Dental Fillings

Dental fillings restore teeth damaged by decay. The filling material is made of tooth colored composite resin material to match the natural tooth color. A curing light bonds the filling to the tooth’s structure and the dentist reshapes the tooth. With direct fillings, the chosen material is immediately used to fill the cavity. With indirect fillings, the dentist takes an impression of the mouth and restorations are created. Indirect fillings are done as either inlays (performed when the tooth needs repaired within the cusps or bumps of the tooth) or onlays (covers the entire chewing surface to protect the cusps on the surface).

Ideal candidates for dental fillings are patients with older, damaged fillings or a tooth that is chipped, cracked or broken. In addition, people with a large gap between two teeth and someone who does not want a crown on their tooth are good candidates. Dental fillings are also a good option for patients that do not want a filling that is gold or metal.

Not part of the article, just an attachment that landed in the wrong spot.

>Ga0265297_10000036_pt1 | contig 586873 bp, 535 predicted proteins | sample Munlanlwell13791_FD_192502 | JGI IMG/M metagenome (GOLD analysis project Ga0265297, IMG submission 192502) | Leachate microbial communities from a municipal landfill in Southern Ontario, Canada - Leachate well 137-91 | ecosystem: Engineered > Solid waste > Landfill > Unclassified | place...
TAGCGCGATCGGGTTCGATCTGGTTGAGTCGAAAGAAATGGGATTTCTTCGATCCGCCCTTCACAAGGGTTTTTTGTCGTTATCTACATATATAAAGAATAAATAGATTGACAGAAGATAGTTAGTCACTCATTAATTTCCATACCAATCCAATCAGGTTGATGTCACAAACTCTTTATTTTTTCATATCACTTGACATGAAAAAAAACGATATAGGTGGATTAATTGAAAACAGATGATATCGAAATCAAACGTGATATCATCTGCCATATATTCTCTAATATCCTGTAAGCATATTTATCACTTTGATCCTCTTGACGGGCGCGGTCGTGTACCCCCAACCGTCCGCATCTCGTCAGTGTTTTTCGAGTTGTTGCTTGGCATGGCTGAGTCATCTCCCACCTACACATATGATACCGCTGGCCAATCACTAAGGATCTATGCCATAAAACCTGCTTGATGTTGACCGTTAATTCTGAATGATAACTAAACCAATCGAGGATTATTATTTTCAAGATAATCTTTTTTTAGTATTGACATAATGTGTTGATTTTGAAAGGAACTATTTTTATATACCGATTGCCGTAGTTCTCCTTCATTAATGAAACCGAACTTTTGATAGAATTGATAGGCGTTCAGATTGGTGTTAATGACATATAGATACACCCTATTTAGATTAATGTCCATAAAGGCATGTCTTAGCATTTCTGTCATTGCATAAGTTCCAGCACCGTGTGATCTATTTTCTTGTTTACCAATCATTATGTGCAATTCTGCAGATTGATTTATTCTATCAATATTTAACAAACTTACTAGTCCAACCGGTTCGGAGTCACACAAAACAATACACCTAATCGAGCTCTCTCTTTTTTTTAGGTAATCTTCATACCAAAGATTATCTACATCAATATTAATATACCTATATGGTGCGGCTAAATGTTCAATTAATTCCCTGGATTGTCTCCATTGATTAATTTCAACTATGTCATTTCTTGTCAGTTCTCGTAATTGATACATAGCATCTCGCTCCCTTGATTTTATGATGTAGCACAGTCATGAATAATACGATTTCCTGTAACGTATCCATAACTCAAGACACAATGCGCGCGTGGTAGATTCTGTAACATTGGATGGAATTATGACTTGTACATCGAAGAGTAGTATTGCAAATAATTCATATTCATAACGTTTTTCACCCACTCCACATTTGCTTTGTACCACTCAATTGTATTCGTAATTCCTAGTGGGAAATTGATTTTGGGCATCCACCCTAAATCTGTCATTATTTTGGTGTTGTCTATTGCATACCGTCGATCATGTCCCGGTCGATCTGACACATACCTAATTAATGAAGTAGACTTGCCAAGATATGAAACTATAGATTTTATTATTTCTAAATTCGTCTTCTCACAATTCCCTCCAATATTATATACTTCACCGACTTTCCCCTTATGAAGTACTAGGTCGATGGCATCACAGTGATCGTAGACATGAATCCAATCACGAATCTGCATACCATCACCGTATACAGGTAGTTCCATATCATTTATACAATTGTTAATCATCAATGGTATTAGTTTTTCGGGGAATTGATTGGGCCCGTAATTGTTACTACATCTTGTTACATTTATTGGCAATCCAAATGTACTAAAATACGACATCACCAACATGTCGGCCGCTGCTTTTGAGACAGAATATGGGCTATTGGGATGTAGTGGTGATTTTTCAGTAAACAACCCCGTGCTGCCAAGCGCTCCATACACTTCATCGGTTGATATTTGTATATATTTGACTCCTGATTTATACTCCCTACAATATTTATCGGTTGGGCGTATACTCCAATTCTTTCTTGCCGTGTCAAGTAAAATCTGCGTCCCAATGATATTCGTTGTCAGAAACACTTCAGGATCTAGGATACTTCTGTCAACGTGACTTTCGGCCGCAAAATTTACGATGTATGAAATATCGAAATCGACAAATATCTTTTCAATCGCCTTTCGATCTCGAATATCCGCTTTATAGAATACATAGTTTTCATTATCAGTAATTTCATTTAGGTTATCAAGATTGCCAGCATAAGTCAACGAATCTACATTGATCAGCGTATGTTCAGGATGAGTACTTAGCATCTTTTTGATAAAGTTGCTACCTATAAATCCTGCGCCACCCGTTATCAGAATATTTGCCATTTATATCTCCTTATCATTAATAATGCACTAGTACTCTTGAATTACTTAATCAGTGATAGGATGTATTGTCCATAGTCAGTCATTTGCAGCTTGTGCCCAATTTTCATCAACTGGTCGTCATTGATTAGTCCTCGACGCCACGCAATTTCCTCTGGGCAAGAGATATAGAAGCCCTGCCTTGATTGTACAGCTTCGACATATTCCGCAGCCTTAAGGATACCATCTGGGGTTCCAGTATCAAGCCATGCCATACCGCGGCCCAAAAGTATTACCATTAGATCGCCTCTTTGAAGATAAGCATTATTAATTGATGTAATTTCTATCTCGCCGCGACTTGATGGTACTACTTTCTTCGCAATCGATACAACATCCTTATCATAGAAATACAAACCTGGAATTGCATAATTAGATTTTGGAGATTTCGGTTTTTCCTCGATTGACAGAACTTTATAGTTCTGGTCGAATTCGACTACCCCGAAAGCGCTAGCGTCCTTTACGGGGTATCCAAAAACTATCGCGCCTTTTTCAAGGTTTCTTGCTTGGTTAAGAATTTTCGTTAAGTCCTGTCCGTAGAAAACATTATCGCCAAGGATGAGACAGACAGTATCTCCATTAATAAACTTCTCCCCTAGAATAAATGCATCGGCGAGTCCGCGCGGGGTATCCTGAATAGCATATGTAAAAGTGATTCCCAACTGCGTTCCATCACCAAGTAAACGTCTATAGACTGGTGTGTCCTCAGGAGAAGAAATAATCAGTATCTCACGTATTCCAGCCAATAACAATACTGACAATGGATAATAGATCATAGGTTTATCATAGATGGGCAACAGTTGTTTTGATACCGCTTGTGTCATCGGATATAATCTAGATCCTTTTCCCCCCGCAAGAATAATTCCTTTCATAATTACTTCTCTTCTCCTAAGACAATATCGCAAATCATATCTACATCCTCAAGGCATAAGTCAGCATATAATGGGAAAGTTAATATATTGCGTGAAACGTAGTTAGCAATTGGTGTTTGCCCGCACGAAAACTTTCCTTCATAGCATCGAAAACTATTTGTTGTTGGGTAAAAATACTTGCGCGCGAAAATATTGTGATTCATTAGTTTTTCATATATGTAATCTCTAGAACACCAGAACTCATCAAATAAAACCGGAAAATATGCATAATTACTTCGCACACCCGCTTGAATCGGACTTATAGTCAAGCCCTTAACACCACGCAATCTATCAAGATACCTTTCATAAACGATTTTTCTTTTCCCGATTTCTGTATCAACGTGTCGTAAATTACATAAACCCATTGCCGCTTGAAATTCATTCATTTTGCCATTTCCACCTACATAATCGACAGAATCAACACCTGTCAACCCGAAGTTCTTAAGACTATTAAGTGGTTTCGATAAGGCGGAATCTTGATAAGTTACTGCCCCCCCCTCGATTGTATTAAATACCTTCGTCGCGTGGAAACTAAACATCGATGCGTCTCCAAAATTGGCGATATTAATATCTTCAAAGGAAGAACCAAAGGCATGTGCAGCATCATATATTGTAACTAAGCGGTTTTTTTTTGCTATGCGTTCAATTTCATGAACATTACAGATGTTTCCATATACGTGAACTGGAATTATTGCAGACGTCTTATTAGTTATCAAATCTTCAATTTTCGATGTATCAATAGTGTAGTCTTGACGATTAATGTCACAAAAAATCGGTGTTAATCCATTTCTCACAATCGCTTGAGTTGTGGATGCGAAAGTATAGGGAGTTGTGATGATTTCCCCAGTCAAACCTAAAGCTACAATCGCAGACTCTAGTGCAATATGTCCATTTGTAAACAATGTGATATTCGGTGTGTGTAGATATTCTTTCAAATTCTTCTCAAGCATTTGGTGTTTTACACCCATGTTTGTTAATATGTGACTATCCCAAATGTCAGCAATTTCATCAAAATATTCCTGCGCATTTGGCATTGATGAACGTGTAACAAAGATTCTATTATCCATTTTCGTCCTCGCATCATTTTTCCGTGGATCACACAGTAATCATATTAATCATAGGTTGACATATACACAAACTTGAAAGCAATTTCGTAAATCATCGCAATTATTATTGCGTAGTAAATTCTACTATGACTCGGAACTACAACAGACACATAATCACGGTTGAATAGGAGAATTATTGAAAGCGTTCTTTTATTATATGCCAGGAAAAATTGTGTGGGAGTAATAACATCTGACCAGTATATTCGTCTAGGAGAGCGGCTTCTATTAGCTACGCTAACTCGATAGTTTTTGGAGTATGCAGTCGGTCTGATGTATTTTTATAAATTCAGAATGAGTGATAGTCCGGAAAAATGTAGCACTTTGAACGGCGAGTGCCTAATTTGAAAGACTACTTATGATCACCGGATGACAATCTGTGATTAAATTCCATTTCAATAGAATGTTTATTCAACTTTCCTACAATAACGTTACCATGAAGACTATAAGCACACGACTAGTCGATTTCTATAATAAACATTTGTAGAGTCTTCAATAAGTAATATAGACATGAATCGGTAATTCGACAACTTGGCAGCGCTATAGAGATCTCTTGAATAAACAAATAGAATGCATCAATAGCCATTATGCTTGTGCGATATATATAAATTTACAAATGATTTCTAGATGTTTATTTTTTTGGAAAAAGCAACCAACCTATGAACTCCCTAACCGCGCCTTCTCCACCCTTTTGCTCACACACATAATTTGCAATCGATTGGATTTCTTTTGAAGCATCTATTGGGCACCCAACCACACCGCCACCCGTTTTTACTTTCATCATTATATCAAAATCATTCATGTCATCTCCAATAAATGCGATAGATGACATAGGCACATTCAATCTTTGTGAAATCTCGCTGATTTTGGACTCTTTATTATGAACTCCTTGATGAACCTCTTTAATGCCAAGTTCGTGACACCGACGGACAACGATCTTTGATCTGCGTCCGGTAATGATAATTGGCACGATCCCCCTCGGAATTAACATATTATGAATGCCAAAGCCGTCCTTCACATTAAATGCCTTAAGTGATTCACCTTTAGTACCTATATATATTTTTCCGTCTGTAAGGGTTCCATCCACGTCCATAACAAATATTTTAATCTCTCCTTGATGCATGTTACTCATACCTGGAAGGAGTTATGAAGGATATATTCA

The cost of dental fillings varies according to the type of filling, the filling material and the number of teeth being treated. In general, the cost of fillings is $250 to $1500 and dental insurance may cover a portion of the cost.

Direct fillings are hardened and ready to chew on before the patient even leaves the dental office. Patients can resume all activities immediately after this type of filling. Patients with indirect fillings can eat or drink after the treatment but they should not bite on anything hard. While direct filling results are immediate, indirect filling results are usually not immediate since it may take a second appointment before the restoration is ready. Direct fillings last between 7 to 10 years and indirect fillings last 10 to 15 years. The filling material cannot develop cavities but decay that forms on the natural tooth, along the filling, can cause it to weaken.

Tooth-Colored Fillings

Tooth-Colored Fillings

submitted on   Mon Dec, 07, 2015 by Les Latner, DDS     
Dental caries, popularly known as tooth decay, is the destruction of tooth structure as a result of bacterial activity in the mouth. The specific microorganism involved in the process of decay is called Streptococcus mutans. This bacterium has the ability to generate acid that dissolves tooth...